‘It’s All About Attitude’ At UES Hat Shop Suzanne Couture Millinery
“Most of my hats are special occasion hats,” said owner Suzanne Newman, who handles every aspect of custom hat-making from design to weaving.
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The hats are in highest demand for events such as the Kentucky Derby, the Royal Ascot, and the Central Park Conservancy’s Hat Luncheon.
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“March, April, and May are the three busiest months of the year because of the weddings, the luncheons, the horse races,” she said.
Some of her hats are worn to royal affairs.
“I have had a couple of hats go to Meghan Markle’s wedding and Eugenie’s wedding,” she said.
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Newman says that her prices, which start around $400, reflect the caliber of the craftsmanship.
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“They’re all one of a kind, and nothing’s mass-produced,” she said.
Newman’s collection ranges from the understated to the dramatic.
“What you wear to a horse race can be much more elaborate than what you wear out to a luncheon or dinner.”
She hopes the wearer feels confident in a Suzanne hat.
“It’s something fun and creative to wear and show your individuality,” she said.
Her custom designs take into account both personal style and the dimensions of the client’s head.
“I am able very quickly to decipher which hat will look good on a certain person,” she said.
And with some styles, you can’t go wrong.
“A woman always looks lovely in a big-brimmed hat,” she said.
There is etiquette associated with headwear, for instance, at a wedding.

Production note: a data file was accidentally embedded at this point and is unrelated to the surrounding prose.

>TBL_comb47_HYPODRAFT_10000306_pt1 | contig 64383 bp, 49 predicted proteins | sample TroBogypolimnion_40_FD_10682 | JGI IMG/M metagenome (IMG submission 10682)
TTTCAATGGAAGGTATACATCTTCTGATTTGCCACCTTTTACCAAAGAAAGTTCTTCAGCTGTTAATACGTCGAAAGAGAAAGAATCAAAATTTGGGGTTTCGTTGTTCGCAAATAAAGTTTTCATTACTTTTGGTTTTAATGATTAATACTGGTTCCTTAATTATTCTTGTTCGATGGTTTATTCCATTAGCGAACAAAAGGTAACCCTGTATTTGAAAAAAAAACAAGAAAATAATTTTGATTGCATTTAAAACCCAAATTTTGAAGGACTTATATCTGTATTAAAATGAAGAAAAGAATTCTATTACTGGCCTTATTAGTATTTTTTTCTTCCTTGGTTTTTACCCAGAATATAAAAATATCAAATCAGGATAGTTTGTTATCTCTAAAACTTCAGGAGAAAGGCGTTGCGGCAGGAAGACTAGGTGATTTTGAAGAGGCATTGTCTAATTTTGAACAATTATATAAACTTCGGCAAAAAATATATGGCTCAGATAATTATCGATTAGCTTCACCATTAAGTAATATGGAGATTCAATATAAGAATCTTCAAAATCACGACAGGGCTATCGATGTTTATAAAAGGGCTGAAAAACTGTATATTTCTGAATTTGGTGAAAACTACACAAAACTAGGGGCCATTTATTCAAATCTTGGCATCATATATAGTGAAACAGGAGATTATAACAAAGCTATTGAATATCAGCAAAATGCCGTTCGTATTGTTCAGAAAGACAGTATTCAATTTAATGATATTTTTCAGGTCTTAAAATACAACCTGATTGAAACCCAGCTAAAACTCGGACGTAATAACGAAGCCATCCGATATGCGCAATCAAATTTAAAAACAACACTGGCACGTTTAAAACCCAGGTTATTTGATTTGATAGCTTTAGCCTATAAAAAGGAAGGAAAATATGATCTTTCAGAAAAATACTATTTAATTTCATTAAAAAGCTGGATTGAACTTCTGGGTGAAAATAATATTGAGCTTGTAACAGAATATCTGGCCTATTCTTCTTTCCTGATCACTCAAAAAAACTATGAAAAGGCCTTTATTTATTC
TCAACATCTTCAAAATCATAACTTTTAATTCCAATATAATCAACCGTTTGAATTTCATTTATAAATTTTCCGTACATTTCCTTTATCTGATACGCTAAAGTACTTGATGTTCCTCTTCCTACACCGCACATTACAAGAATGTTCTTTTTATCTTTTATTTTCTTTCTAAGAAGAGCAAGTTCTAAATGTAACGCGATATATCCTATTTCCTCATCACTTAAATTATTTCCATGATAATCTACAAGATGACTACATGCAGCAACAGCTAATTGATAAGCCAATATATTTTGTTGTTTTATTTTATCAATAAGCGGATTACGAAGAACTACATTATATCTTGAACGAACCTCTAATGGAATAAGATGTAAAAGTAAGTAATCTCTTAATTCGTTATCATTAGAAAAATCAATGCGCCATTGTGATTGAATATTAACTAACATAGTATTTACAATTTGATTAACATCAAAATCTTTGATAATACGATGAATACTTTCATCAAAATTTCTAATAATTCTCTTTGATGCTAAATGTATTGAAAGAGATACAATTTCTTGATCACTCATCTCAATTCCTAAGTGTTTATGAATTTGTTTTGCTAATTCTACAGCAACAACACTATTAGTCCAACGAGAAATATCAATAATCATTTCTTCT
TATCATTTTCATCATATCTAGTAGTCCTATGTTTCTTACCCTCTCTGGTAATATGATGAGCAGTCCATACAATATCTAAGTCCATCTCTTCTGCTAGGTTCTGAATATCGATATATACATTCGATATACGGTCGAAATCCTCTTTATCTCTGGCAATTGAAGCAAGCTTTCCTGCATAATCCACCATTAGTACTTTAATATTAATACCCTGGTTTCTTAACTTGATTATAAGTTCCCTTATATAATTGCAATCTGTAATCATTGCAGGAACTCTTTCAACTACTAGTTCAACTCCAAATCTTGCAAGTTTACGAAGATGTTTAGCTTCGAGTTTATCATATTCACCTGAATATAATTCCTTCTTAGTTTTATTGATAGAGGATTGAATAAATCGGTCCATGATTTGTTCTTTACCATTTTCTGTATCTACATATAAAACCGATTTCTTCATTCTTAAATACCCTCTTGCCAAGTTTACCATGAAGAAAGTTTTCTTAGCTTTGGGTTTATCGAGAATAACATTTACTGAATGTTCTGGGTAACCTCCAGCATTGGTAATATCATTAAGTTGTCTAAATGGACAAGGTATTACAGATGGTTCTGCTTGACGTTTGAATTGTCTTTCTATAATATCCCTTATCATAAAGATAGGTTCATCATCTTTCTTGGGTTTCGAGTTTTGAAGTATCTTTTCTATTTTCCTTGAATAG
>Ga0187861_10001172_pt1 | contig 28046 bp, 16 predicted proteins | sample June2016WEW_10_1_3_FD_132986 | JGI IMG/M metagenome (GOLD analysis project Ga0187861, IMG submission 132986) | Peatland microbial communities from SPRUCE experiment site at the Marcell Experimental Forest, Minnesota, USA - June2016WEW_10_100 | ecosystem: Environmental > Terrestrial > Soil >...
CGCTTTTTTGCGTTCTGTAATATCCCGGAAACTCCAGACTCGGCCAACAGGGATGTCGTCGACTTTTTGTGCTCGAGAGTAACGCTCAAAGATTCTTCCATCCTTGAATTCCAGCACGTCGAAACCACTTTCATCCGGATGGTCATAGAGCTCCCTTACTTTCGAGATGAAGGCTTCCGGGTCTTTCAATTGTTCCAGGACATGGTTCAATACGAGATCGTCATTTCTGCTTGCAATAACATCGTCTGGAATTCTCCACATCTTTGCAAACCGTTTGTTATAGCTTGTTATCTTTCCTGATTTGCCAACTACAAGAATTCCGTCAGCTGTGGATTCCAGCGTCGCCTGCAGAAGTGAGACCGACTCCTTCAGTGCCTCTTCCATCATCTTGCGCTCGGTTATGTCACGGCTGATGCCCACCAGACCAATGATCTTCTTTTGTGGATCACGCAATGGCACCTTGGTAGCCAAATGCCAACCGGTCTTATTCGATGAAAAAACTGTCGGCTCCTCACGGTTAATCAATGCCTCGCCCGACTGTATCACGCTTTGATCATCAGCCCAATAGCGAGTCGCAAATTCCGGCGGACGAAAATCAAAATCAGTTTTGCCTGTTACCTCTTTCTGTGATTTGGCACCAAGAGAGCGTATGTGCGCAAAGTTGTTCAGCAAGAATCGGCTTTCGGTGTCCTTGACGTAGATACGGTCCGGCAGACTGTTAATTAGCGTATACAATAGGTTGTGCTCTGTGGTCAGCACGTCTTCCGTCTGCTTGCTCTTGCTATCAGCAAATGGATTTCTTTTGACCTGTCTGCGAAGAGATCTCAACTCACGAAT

“I think you can’t be there and outshine the bride,” she said.
Functionality is key.
“You don’t wear a hat to a dinner where the brim of the hat exce the width of your shoulders so that the waiter bumps into you, or you bump into the person next to you. You don’t wear a big hat to the theater so nobody can see behind you,” she said. “That’s what gives hats a bad name is when you’re wearing the wrong hat with the wrong outfit to the wrong occasion.”
Styles tend to fall in and out of favor.
“Whatever Chanel puts on the runway is what everybody wants,” she said.
Even the way a hat is worn can change—a boater hat, traditionally perched toward the forehead, is now often worn on the back of the head.
“I think Coco Chanel would turn over in her grave if she saw that,” she said.
As trends come and go, overall interest seems to be growing.
“There’s much more interest in hats now than ten years ago,” she said.
She credits stars like Beyoncé, Jennifer Lopez, and Lady Gaga for popularizing creative headwear.
But it’s not just for celebrities—Newman says hats are for everyone.
“It’s all about attitude,” she said.
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